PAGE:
Roger Ebert continued the show with a variety of hosts before settling on a decent guy called Richard Roeper. It wasn't bad. But Roger got sick a few years ago and even though he's healthy he can't talk any more. He's still going strong. They tried some guest critics but the people in charge of the show decided to chuck Roeper and try something new.

The new At the Movies has five critics who spend about five seconds apiece telling you whether you should "See It", "Wait for the DVD" or "Skip It". Here's a math problem, if two people you've never heard of tell you see a movie, two people you never heard of tell you to rent the DVD and one person you've never heard of tell you to skip it what do you do?

The only person I recognized in Ben Mankiewicz from TCM who is supposed to be the snarky kid but comes off as a burned-out art director who will never get the promotion to head creative and realized it years ago but is too lazy to quit. Sadly, At the Movies now just reminds me of the political shoutfests that have destroyed American democracy. There's no depth and no kids are going to learn anything about movies, or anything, watching this show.

Anyway, Tropic Thunder was great and everyone should see it.

Friday, September 5, 2008

Some Unfortunate Recent Old-Time Radio

I've had a bit of a bad luck streak on my old-time radio podcasts.

The other morning I was out running and listened to a show about a husband who needed money for an operation on his wife. There is only one doctor who can perform the operation. He hooks up with a burglar and they rob a safe. They are interrupted by the homeowner and have to kill him. The husband escapes blame for the murder and has the money for the operation but it turns out the guy he killed…was the only doctor who could perform the operation! The irony!

The I listened to a show about the first trip to the moon, you know in 2000. On the way back everyone is happy except for the wise, old ship's doctor (what is is with ship's doctors?). It seems he was alive in 1945 and saw the first atomic explosion and the craters on the moon look exactly like the crater from the first A-Bomb! (This is not true. Crater from the Trinity test. Moon crater.) He theorizes that there was a civilization on the moon but it was destroyed by an atomic war that left all those craters and burned up all the atmosphere. The rest of the crew begs to differ but the matter is soon settled because just as they are about to land on Earth there is an atomic war that leaves Moon-esque craters and then burns up all the atmosphere.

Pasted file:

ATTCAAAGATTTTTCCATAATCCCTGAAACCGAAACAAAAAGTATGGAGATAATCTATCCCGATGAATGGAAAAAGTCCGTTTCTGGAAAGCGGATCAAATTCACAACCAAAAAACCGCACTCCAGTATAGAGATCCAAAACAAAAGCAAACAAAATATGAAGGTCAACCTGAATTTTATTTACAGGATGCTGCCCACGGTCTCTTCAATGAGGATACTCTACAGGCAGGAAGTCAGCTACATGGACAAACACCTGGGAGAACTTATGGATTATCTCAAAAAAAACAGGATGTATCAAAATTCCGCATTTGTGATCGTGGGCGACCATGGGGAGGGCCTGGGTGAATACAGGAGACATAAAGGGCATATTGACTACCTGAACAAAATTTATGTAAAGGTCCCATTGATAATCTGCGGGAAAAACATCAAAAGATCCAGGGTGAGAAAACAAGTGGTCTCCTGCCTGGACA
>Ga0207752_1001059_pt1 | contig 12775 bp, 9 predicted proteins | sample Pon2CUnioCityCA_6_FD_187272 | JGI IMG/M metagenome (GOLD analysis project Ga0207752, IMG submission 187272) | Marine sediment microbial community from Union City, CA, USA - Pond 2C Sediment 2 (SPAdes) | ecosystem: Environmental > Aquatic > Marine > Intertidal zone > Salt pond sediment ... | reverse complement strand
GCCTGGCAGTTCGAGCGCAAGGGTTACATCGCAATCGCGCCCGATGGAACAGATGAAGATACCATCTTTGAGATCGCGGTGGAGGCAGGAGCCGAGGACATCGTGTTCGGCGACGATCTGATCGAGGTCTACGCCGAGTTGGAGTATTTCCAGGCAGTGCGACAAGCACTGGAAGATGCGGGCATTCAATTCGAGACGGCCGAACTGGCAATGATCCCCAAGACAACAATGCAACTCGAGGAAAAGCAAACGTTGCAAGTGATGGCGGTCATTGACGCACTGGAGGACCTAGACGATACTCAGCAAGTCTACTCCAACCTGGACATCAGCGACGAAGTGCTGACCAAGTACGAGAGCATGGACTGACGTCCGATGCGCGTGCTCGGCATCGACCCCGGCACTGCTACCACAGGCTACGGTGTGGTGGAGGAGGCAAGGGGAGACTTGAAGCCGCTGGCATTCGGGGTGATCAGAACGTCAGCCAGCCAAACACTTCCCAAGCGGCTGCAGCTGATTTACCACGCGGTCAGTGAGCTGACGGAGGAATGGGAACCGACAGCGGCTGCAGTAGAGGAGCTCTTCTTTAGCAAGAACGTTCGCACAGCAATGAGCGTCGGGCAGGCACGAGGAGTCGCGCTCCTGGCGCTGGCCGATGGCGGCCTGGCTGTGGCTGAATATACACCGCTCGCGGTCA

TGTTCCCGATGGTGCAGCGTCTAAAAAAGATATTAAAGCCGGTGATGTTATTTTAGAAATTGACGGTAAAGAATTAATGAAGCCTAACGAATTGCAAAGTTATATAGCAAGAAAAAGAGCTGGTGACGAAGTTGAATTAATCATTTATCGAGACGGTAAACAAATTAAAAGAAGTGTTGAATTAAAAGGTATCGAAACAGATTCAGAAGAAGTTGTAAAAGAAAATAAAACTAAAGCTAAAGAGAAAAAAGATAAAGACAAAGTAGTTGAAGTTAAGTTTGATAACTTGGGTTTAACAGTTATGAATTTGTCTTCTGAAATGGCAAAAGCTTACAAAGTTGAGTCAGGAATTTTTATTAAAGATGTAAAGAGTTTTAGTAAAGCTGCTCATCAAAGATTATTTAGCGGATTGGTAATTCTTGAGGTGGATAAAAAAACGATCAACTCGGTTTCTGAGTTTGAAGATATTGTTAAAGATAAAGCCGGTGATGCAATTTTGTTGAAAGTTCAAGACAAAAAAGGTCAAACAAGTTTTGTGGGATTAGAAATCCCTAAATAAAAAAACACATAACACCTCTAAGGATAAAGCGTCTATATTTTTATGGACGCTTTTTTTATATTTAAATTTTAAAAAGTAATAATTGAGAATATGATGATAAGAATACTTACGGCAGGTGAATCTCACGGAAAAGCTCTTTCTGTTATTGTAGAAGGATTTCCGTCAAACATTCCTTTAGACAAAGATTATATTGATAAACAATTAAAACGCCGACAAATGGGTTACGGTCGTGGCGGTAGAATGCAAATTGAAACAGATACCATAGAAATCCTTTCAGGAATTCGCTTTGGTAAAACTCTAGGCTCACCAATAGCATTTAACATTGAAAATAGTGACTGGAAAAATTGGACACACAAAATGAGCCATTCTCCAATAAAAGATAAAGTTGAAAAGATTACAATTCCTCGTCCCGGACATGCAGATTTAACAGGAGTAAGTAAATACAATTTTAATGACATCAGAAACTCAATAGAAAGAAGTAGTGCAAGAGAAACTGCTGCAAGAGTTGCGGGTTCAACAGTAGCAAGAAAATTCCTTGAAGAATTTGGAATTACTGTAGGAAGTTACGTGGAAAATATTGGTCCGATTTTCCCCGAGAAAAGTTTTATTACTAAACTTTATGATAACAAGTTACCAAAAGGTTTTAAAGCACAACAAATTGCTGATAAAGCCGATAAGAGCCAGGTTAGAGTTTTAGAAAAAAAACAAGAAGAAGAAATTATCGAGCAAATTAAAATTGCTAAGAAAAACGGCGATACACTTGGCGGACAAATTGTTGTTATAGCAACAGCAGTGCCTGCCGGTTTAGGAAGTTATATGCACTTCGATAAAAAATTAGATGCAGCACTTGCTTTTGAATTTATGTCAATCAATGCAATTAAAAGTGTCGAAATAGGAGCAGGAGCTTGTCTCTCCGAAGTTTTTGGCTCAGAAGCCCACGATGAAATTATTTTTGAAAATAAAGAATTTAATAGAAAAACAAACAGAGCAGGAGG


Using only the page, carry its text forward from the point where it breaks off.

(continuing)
I'm serious, that was the story.

Thursday, September 4, 2008

Thanks for the Qualifier

From an article on San Diego Charger RB LaDainian Tomlinson:

This is the guy you picked #1 in the draft. He starts every week, no matter what (unless he's on bye or is out).
I dunno, he is a heck of a football player, he may rise to the occasion.

Wednesday, September 3, 2008


As I often say, God Bless Football! Not only do we get football but we get fantasy football, videogame football and the endlessly fascinating NFL TV Distribution Maps website. This year they've upgraded to Google Maps which are a bit poky right now but are still endlessly fascinating. Why is San Diego getting Kansas City at New England while the rest of the west is getting Jets at Miami? Is Los Angeles getting the Saints game because of Reggie Bush? And when did Brian Billick start announcing games. Who knows? It's all about the question not the answer.

You also get a forum with post comments like "On another note, the last time Cincinnati got the Bills on FOX was Week #3 of 2003 vs Philadelphia." and "What game did Cincinnati get in Week 7 of 2003 at 4:15, CHI-SEA or TB-SF, since it wasn't WSH-BUF?"

Tuesday, September 2, 2008

Everything I Consume: No Country For Old Men

If I were David Spade I'd say I liked this movie better when they set it in Minnesota and called it Fargo.

Really, that's all I got. This was well-acted and looked fantastic but it was pretty soulless. These lifetime achievemnt Best Picture winners (The Departed, Return of the King)just remind me that all the best people are working in television these days.

Monday, September 1, 2008

In New York Even the Racists are Politically Correct

One morning recently a man got on my subway train and asked if anyone could spare some change and he'd especially like to get money from "some Asians." As he made his way through the train he said, "Asians never give me a damn thing."

Nice guy.